Review: LET THE CORPSES TAN, High Style and a Complicated Story
Writing-directing team Hélèn Cattet and Bruno Forzani try something of an experiment with their third feature.
Writing-directing team Hélèn Cattet and Bruno Forzani burst onto the genre film scene in 2009 with the highly original Amer, a giallo-inspired experimental horror/thriller about different ages of one girl's life. Their second feature, The Strange Color of Your Body's Tears, went even further into mystery and strangeness in a more obscure story. Their third feature, Let the Corpses Tan, is something of an experiment for Cattet and Forzani, in that it comes from an original novel by Jean-Patrick Manchette. The result of the pair's high style with a complicated story, while (as always) beautiful to see and hear, is not entirely successful.
On the gorgeous Italian coast, a criminal trio headed by Rhino has staged a dramatic robbery of an armed vehicle, killing four people in the process. They intend to hide out for a few in the home of a co-conspirator lawyer, his writer friend Bernier, and muse Luce. But their perfect getaway plan is spoiled by the arrival of the writer's wife, her son, and her maid. As the cops descend on the group, a long and dramatic shoot-out occurs that will likely leave no one alive.
Cattet and Forzani's signature style is one beautiful display: a strange goddess, covered in gold, entices and rejects the men that want her and her offerings; the artist, the writer, and the lawyer engage in their professional and sexual pursuits; fast cars and naked skin abound, shown in close-ups of faces, arms, guns and blood. With a chilling yet seductive sound mix, coupled with a ruinous location and production design set to heighten the isolation, alienation, and surrealism of situation, Cattet and Forzani's worlds are always a disturbing joy to inhabit.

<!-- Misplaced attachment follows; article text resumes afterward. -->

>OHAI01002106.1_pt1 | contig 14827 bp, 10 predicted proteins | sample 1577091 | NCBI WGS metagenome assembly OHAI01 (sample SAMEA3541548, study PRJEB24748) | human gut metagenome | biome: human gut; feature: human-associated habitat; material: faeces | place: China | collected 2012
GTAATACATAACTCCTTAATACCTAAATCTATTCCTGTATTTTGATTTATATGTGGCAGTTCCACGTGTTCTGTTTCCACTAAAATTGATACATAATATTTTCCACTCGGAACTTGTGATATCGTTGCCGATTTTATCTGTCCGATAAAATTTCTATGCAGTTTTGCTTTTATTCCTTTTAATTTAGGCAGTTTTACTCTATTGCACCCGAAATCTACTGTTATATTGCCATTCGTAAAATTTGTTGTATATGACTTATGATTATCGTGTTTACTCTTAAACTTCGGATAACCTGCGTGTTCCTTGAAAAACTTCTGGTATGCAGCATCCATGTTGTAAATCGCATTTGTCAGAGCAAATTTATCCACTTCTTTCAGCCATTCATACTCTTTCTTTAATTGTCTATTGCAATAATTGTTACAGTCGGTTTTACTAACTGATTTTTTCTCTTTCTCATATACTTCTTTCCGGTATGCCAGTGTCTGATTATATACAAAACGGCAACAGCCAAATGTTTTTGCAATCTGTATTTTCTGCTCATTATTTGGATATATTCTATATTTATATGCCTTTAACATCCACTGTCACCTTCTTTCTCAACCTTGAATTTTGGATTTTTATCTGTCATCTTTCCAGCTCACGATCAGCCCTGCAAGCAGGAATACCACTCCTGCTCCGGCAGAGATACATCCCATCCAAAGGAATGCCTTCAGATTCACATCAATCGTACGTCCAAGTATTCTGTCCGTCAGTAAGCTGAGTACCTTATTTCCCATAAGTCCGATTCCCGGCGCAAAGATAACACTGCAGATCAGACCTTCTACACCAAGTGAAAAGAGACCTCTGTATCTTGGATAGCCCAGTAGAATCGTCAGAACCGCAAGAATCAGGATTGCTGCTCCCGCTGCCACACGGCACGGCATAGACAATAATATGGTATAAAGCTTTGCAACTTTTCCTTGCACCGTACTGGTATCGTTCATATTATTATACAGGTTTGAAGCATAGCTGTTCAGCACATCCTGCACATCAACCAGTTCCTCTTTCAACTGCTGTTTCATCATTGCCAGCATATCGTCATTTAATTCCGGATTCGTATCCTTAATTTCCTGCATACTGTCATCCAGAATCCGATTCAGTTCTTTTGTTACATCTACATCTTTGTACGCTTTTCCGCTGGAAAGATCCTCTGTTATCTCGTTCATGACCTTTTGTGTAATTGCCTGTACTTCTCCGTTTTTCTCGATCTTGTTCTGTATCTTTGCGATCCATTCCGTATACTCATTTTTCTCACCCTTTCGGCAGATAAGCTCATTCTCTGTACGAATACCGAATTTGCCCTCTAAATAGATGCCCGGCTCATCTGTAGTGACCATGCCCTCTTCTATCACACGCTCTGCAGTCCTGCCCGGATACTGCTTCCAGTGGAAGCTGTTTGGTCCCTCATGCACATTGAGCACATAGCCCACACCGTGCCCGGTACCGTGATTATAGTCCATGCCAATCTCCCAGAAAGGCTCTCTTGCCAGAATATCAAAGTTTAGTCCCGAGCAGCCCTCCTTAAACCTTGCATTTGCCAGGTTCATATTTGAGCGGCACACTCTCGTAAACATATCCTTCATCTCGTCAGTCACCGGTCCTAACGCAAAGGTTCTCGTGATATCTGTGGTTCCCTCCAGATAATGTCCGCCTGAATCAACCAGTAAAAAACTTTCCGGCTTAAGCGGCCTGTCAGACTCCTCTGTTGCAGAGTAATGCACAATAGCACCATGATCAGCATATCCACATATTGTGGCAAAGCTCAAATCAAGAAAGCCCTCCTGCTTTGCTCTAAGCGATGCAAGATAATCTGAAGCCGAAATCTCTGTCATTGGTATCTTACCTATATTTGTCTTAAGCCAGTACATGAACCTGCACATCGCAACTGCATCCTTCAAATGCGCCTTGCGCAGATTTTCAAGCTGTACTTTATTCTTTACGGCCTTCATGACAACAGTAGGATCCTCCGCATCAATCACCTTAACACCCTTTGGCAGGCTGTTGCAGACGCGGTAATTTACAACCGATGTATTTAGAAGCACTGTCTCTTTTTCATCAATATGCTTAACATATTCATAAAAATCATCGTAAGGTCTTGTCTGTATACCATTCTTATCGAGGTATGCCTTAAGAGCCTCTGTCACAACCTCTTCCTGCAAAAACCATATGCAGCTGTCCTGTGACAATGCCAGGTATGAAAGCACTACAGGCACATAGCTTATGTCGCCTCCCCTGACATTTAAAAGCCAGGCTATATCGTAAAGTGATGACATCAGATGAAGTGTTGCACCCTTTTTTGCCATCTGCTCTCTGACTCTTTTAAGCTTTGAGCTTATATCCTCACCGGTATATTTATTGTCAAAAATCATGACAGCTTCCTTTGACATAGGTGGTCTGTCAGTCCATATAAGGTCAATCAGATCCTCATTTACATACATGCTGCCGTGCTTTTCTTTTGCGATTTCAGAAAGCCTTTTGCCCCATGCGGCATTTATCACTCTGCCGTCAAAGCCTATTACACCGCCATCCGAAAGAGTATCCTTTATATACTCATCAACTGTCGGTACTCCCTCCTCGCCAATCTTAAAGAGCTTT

But something gets lost in the translation of the novel to the screen. What works in the directing duo's style to great ambiance and mood, does not work well when trying to convey a story and narrative, enough to keep the audience engaged and understanding the situation. Breaking down the story minute-by-minute is at first exciting, but soon becomes confusing and slightly tedious as it's hard to keep track of what is happening (somewhat necessary in narrative films).
Sure to say, this neo-giallo-western concotion can be enjoyed to a certain extent on the basis of style alone - the characters, while never explored in depth, are still rooted in their landscape, and the women (especially Luce and the maid, both of whom are far more clever than the men who surround them determined to outwit and outgun each other). But it often results in far less engagement with the story than in the directing pair's past films, where the greater surrealism of the narrative allows the style to have more space for meaning.
Within this stricter narrative, their distinct voice becomes a deterint to enjoyment. But certainly, Cattet and Forzani's unique signature style blends contemporary technique with wonderous homage, but its perhaps better suited to stories that are more abstract and require less concentration of attention, where emotions can run as wild and high as the sights and sounds.
Review originally published during Fantastic Fest in September 2017. The film will open in New York and Los Angeles theaters on Friday, August 31 and then roll out nationally on Friday, September 7, via Kino Lorber.